In tests, four volunteers wearing a “thinking cap” showed they could move a cursor across a computer screen in complex ways using willpower alone.

The findings could pave the way for new methods of controlling robot limbs simply by thinking. Previous experiments with brain-computer interfaces (BCIs) had suggested that good results could only be obtained by implanting electrodes inside the brain.

But the new technique is non-invasive. Brain waves are recorded by 64 electrodes attached to the scalp, which provide the input that allows the cursor to move.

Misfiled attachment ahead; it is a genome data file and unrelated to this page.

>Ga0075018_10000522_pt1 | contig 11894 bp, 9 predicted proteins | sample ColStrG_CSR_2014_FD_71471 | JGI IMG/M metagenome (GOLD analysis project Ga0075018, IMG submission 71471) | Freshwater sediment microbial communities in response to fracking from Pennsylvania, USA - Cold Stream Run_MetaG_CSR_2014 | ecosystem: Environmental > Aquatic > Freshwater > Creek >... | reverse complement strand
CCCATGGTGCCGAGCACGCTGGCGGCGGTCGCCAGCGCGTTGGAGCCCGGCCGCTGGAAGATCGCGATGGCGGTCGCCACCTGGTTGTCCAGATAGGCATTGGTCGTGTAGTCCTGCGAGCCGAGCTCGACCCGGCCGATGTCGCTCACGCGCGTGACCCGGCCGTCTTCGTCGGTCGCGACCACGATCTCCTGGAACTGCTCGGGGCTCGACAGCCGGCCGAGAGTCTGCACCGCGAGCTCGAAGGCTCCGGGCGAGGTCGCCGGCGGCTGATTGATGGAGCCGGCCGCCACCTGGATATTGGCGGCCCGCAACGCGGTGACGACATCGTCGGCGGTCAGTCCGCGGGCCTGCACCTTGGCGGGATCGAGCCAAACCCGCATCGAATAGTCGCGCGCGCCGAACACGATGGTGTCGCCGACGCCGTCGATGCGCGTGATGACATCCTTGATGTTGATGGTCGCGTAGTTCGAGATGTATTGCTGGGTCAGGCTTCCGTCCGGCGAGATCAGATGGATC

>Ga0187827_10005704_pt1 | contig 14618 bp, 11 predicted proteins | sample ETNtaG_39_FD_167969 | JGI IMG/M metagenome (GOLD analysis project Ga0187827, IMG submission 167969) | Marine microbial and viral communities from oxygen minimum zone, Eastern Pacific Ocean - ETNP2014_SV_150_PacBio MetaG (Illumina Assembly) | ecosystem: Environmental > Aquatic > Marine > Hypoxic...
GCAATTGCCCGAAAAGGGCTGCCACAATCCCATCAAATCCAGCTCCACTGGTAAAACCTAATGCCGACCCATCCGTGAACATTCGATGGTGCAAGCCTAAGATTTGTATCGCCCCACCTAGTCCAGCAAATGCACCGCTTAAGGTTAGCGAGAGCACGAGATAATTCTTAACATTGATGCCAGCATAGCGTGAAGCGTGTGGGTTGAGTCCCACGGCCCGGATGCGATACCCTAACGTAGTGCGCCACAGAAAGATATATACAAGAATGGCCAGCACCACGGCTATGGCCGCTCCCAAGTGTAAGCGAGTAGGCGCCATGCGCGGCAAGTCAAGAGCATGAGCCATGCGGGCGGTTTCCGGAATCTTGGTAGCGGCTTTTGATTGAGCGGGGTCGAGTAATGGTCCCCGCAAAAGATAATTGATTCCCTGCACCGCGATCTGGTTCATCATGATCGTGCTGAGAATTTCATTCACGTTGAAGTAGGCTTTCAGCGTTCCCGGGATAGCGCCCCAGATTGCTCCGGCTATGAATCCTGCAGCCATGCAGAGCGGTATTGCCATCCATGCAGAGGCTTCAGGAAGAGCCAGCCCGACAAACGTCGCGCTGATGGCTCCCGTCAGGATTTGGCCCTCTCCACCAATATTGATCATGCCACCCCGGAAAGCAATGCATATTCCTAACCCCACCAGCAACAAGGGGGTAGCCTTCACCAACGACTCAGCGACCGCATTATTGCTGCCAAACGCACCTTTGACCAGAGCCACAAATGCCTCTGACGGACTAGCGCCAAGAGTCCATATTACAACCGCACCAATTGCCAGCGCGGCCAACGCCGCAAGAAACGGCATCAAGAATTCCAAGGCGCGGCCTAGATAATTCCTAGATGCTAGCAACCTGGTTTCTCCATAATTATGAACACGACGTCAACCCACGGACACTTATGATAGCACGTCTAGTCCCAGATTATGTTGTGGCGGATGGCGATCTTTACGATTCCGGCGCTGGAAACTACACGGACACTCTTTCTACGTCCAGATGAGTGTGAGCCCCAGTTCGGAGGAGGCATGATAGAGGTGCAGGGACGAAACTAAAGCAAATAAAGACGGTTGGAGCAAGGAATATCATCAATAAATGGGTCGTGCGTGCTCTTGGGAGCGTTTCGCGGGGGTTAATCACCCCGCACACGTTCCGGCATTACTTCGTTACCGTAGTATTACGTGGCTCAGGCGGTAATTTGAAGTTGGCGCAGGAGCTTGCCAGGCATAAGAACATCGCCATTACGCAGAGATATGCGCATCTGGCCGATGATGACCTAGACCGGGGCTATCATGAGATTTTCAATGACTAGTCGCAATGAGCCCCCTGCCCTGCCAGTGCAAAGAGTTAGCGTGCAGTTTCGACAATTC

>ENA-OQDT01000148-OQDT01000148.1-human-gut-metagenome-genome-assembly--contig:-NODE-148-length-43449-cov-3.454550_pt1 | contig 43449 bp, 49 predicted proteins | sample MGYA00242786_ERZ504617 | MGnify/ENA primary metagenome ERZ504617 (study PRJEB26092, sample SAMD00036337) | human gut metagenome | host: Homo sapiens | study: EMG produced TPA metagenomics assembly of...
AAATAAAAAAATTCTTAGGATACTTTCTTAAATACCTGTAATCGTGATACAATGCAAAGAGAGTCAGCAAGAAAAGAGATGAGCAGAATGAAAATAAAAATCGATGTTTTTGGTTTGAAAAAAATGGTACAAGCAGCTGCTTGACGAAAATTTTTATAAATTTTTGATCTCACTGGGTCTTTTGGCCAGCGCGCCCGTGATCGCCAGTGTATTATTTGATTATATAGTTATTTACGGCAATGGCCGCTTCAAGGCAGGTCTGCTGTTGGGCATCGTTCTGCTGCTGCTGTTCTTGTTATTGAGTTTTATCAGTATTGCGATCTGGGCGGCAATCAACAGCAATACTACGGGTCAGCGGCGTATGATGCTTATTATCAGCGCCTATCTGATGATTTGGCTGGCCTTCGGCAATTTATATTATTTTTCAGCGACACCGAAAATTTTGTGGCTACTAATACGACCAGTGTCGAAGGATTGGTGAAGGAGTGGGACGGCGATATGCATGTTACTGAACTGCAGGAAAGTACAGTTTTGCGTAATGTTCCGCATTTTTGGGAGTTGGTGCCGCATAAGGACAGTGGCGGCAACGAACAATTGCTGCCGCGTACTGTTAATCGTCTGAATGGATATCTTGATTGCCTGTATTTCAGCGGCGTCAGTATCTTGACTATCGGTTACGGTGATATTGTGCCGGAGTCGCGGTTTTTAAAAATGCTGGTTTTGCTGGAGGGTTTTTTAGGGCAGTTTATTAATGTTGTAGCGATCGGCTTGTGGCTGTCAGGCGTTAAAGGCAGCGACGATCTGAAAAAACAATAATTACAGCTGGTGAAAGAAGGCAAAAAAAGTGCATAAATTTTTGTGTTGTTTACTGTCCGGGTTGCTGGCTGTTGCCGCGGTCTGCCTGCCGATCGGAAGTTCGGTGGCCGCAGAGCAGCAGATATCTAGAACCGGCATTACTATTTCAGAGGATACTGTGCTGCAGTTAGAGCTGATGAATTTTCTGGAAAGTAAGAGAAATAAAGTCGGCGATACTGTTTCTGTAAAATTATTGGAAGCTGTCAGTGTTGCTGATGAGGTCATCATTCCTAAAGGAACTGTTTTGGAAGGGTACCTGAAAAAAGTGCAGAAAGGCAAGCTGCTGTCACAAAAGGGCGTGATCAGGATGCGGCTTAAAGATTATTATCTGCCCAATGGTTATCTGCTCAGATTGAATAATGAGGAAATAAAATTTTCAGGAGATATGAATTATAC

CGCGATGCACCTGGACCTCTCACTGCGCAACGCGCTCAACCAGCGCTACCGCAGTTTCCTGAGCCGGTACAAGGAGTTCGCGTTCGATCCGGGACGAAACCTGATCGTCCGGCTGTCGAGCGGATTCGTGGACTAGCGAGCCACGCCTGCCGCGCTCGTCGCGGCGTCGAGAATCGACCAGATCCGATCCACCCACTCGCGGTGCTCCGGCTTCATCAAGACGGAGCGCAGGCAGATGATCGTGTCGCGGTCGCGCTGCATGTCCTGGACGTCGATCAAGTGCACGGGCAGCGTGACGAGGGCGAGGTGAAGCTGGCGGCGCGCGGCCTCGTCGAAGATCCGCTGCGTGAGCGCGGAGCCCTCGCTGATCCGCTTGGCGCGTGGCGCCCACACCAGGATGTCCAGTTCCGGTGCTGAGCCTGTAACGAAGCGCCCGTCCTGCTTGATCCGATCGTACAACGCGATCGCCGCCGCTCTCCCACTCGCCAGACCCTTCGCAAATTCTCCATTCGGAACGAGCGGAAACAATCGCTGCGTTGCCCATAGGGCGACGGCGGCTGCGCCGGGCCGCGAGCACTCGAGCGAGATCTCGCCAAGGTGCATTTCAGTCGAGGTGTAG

The system is adaptive, modifying itself to react to the particular brain wave patterns that an individual is best able to control. In this way both user and machine learn from experience together.

The two American scientists who carried out the study

were able to show that the creation of cursor-controlling brain signals did not depend on making muscle contractions. The system therefore had potential value for people who were totally paralysed.

More here.